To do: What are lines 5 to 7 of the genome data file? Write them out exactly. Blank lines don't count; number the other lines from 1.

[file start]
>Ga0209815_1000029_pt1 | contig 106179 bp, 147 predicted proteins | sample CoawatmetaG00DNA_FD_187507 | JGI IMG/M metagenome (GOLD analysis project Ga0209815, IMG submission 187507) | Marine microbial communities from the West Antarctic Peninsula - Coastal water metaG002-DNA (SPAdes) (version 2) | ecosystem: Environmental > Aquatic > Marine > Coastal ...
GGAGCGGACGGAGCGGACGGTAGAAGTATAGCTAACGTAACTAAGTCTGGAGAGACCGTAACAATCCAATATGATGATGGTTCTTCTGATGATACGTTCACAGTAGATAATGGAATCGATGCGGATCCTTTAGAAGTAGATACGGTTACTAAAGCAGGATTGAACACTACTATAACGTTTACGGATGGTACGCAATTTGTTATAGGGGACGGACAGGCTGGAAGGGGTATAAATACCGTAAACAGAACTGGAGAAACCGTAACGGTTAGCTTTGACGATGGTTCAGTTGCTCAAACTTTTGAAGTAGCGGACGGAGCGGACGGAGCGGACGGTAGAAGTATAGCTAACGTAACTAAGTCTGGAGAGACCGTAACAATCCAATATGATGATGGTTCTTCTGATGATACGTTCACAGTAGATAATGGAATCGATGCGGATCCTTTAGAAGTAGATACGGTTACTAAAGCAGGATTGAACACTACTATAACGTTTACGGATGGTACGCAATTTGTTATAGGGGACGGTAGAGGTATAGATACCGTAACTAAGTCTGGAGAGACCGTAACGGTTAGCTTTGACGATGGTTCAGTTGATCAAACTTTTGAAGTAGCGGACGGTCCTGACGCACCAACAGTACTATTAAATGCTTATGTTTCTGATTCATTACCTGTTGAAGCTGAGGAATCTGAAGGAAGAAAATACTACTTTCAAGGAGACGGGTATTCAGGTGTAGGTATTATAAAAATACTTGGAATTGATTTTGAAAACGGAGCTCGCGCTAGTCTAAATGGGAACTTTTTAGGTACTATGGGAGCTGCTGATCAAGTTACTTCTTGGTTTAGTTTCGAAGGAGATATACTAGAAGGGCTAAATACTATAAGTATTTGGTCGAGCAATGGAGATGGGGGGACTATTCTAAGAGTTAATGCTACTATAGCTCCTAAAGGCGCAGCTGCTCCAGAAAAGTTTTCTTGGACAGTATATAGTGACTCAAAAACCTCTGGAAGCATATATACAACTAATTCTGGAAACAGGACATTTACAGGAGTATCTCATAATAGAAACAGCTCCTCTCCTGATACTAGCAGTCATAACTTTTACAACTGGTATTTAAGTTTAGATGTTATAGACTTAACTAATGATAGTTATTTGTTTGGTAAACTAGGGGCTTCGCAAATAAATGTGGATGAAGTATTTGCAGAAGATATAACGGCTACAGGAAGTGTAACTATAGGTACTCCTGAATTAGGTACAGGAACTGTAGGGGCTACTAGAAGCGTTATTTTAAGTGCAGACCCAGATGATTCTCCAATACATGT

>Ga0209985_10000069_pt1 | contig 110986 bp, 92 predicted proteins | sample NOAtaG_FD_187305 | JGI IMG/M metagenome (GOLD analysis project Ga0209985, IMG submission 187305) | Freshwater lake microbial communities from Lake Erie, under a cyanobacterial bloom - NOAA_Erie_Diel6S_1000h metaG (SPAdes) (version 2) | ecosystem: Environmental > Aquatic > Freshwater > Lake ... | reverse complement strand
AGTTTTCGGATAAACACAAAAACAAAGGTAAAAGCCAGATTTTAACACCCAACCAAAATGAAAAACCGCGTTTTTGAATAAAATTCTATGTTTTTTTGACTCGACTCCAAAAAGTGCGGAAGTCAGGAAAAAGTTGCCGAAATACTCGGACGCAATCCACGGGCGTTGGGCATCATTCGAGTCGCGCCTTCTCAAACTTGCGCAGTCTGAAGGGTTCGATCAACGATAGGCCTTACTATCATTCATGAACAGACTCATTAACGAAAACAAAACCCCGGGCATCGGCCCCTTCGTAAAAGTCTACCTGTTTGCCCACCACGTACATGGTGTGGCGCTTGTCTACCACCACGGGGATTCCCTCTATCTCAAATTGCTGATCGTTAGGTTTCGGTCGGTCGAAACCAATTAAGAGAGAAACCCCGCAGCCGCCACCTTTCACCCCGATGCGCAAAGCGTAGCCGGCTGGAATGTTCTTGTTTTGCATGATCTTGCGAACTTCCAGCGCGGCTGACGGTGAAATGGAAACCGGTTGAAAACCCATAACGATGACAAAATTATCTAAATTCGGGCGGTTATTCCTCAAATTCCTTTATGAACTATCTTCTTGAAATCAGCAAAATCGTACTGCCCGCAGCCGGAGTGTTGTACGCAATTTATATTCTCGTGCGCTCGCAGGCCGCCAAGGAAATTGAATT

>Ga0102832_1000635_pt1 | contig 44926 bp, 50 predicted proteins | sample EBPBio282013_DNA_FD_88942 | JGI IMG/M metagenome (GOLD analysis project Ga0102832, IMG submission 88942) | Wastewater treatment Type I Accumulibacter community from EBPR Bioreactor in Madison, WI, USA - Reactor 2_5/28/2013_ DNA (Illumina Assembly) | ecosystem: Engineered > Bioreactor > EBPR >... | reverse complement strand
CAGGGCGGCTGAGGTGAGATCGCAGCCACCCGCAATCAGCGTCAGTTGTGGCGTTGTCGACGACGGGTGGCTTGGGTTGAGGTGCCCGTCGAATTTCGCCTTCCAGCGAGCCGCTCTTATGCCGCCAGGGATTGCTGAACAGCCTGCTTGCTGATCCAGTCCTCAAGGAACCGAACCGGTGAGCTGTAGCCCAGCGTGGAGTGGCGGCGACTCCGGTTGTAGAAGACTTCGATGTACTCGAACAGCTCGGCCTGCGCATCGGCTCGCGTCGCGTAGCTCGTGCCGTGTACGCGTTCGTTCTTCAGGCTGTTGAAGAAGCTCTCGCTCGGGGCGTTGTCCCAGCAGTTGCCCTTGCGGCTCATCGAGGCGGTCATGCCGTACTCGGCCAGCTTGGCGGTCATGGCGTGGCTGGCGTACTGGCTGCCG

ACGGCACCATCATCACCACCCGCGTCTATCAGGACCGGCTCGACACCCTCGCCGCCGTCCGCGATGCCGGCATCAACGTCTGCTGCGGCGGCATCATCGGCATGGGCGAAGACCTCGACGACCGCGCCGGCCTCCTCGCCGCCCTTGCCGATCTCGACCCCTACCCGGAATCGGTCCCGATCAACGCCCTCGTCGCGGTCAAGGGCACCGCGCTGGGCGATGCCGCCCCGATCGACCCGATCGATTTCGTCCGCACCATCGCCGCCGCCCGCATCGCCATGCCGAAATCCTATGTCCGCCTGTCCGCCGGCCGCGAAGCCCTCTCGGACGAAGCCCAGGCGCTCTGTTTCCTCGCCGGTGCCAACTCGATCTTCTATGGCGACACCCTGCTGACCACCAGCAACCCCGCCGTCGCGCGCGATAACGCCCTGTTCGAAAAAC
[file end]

>Ga0102832_1000635_pt1 | contig 44926 bp, 50 predicted proteins | sample EBPBio282013_DNA_FD_88942 | JGI IMG/M metagenome (GOLD analysis project Ga0102832, IMG submission 88942) | Wastewater treatment Type I Accumulibacter community from EBPR Bioreactor in Madison, WI, USA - Reactor 2_5/28/2013_ DNA (Illumina Assembly) | ecosystem: Engineered > Bioreactor > EBPR >... | reverse complement strand
CAGGGCGGCTGAGGTGAGATCGCAGCCACCCGCAATCAGCGTCAGTTGTGGCGTTGTCGACGACGGGTGGCTTGGGTTGAGGTGCCCGTCGAATTTCGCCTTCCAGCGAGCCGCTCTTATGCCGCCAGGGATTGCTGAACAGCCTGCTTGCTGATCCAGTCCTCAAGGAACCGAACCGGTGAGCTGTAGCCCAGCGTGGAGTGGCGGCGACTCCGGTTGTAGAAGACTTCGATGTACTCGAACAGCTCGGCCTGCGCATCGGCTCGCGTCGCGTAGCTCGTGCCGTGTACGCGTTCGTTCTTCAGGCTGTTGAAGAAGCTCTCGCTCGGGGCGTTGTCCCAGCAGTTGCCCTTGCGGCTCATCGAGGCGGTCATGCCGTACTCGGCCAGCTTGGCGGTCATGGCGTGGCTGGCGTACTGGCTGCCG

ACGGCACCATCATCACCACCCGCGTCTATCAGGACCGGCTCGACACCCTCGCCGCCGTCCGCGATGCCGGCATCAACGTCTGCTGCGGCGGCATCATCGGCATGGGCGAAGACCTCGACGACCGCGCCGGCCTCCTCGCCGCCCTTGCCGATCTCGACCCCTACCCGGAATCGGTCCCGATCAACGCCCTCGTCGCGGTCAAGGGCACCGCGCTGGGCGATGCCGCCCCGATCGACCCGATCGATTTCGTCCGCACCATCGCCGCCGCCCGCATCGCCATGCCGAAATCCTATGTCCGCCTGTCCGCCGGCCGCGAAGCCCTCTCGGACGAAGCCCAGGCGCTCTGTTTCCTCGCCGGTGCCAACTCGATCTTCTATGGCGACACCCTGCTGACCACCAGCAACCCCGCCGTCGCGCGCGATAACGCCCTGTTCGAAAAAC